As a break from his homework, Sam Donald will open up his Ableton music software. Working from his desk, Donald uses his laptop, a small sound card, a mike, and a guitar to produce his own electronic dance music (EDM). Every couple of weeks, he’ll toss a remix online for his friends to check out.
Donald has always been a music fan, having started to learn the guitar at the age of eight. However, he hasn’t always been an EDM fan. In first year, he was involved in an indie rock band.
“That’s really where the electronic music was birthed from,” he says. “One of the guys in my band sat me down and said ‘Look, we’re not going to get famous being a rock band anymore. That time’s past. The real money, or the real career path, is in producing, and the whole DJ thing.’ ”
Since then Donald has been producing music and disk-jockeying both independently and with the group Baers at Montreal venues including Vinyl and Blue Dog.
For Donald, the music itself isn’t the only things that’s important, but also the attitudes that pervade it.
“Something that really started to appeal to me about EDM—I think a lot of people identified with—was the fact that it’s all about unifying and being part of an experience that a bunch of people are a part of, rather than closing yourself off and having this condescending air of musical tastes,” he says.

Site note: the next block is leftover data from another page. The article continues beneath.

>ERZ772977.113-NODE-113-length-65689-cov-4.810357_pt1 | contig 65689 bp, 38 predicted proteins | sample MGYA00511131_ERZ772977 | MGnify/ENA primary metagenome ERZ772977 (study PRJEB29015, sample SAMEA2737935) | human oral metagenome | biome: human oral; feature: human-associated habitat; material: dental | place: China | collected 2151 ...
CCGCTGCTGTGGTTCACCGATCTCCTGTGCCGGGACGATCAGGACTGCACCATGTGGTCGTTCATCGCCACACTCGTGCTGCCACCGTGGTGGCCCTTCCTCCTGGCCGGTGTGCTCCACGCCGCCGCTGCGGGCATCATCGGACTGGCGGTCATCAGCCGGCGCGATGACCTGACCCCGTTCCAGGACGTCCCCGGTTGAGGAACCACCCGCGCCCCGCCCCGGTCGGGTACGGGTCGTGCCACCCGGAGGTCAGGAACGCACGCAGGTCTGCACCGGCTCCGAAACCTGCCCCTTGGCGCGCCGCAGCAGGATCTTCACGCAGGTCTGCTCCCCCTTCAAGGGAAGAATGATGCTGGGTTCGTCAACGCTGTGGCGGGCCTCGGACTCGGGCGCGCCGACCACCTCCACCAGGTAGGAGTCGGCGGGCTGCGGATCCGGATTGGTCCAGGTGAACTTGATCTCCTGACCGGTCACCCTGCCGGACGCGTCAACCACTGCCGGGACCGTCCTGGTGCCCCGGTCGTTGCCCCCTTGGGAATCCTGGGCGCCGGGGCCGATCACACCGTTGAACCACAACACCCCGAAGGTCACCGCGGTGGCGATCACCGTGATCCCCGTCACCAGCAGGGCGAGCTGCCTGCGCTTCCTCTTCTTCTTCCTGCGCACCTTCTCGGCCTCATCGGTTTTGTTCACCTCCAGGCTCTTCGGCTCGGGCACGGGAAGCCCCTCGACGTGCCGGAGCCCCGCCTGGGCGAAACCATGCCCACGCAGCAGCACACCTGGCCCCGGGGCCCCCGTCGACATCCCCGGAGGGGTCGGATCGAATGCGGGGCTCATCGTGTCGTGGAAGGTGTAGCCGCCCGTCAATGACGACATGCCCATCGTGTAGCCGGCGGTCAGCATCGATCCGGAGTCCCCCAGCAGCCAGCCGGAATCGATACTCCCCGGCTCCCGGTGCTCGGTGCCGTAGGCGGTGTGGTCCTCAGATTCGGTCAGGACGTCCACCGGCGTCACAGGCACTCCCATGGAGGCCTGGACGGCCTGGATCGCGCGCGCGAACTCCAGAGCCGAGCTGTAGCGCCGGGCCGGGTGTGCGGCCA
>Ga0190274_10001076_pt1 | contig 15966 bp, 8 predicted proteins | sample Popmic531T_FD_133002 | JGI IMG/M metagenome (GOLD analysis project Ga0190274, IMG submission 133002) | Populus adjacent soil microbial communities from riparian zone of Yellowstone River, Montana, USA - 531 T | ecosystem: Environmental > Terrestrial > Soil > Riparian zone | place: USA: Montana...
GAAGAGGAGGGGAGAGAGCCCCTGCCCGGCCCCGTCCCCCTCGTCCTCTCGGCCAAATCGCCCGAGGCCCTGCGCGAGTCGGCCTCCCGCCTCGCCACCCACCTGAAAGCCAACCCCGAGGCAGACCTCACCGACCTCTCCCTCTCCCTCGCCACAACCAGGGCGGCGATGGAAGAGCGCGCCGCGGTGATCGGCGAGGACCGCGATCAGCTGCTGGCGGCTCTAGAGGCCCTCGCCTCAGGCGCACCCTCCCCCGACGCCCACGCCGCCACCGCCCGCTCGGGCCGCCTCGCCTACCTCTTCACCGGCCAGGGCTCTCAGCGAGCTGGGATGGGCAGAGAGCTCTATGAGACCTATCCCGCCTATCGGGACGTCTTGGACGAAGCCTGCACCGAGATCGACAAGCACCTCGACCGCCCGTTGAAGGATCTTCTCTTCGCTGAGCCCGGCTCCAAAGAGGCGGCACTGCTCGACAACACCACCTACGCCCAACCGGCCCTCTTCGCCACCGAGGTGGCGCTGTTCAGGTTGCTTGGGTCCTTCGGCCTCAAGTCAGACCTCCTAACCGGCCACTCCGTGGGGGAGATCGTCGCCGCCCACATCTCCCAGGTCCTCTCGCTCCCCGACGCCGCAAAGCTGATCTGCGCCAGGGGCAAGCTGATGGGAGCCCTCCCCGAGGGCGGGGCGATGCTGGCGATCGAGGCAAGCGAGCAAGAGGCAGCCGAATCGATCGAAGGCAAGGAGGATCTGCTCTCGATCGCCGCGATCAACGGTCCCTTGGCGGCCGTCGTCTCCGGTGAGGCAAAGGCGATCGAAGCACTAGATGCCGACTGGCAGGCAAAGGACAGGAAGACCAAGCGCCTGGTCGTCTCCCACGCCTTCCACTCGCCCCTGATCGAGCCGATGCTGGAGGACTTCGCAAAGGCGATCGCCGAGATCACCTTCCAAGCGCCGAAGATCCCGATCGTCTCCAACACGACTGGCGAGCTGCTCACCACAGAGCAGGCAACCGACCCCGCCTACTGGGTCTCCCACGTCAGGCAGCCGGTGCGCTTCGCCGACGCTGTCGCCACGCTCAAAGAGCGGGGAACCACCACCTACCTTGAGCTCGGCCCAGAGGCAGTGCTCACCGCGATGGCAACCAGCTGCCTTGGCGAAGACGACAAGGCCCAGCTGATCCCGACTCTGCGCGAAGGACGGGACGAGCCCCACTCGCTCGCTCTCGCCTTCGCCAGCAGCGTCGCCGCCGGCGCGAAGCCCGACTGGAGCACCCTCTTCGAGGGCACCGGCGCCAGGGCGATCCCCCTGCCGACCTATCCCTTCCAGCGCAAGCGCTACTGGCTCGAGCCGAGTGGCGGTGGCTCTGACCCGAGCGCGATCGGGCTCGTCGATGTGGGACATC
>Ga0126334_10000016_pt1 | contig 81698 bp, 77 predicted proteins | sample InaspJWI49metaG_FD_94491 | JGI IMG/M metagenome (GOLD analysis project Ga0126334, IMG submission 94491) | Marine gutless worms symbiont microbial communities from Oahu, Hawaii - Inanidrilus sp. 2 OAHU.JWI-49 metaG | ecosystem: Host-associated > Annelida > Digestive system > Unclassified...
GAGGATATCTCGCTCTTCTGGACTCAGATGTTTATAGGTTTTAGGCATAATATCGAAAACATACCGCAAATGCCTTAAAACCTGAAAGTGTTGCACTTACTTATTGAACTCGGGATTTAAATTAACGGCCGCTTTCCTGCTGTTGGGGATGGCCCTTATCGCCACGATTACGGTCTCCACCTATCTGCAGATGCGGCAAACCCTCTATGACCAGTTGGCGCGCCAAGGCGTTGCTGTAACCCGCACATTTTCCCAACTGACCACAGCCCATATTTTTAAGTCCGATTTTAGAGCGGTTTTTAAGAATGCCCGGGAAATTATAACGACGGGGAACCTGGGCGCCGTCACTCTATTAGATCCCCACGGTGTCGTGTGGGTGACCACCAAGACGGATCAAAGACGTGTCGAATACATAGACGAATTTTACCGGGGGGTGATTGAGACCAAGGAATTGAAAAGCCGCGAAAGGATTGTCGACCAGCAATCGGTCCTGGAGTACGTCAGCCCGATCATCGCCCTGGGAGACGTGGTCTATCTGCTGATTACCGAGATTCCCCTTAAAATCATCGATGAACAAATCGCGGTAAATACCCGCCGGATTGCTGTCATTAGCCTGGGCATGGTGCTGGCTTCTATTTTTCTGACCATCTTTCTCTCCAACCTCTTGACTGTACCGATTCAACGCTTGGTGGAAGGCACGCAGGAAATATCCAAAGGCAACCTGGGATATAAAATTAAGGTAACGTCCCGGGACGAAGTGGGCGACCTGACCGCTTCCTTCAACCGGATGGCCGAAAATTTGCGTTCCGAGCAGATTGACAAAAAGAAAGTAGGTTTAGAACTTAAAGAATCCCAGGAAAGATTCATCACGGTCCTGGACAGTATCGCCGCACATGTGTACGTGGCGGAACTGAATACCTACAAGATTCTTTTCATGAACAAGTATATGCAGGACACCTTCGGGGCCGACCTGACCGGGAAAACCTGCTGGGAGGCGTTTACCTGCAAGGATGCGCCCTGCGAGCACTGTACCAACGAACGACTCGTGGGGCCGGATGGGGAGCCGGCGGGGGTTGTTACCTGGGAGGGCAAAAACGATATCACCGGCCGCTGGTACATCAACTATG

It’s because of this take on music that Donald sees artists like Bassnectar as a major musical influence.
“He’s a calm soul, a zen personality that is really bringing to light the magic of how music can bring unity to people, and that’s something I really admire,” he says. “I really like musicians who incorporate music into their being and see the music not as something they make, but see themselves as instruments that music can come out of.”
By treating everyone and everything with respect, Donald tries to transfer these notions of unity and equality to his everyday life.
“The most important thing in my music has been getting over the fact that I’m not better than anyone,” he says. “I used to hear a Justin Bieber song and say ‘Oh that’s crap.’ When I started producing, I realized there are all these really honest, hard working people who create a Justin Bieber or Katy Perry song, and to sneer your nose at it, at least for me, inhibited my own progress as an artist.”
Now, Donald is clearly unafraid to draw from mainstream popular music—his latest track is a remix of Miley Cyrus’s “Wrecking Ball.”
Moving forward with his music, Donald is looking to bring some of his rock and roll past into his electric tracks through his guitar.
“It’s been interesting seeing the instruments creep back into what a lot of people consider a lifeless art form—the four to the floor drum beat going on all night,” he says.
Donald says he hopes to pursue a career in the music industry.
“I’ve been looking also at video production with music, which is obviously a growing field,” he says. “In a perfect world, I’ll be in front of crowds of 40,000 in a couple years—but you know I’m not taking away the possibility of the cubicle.”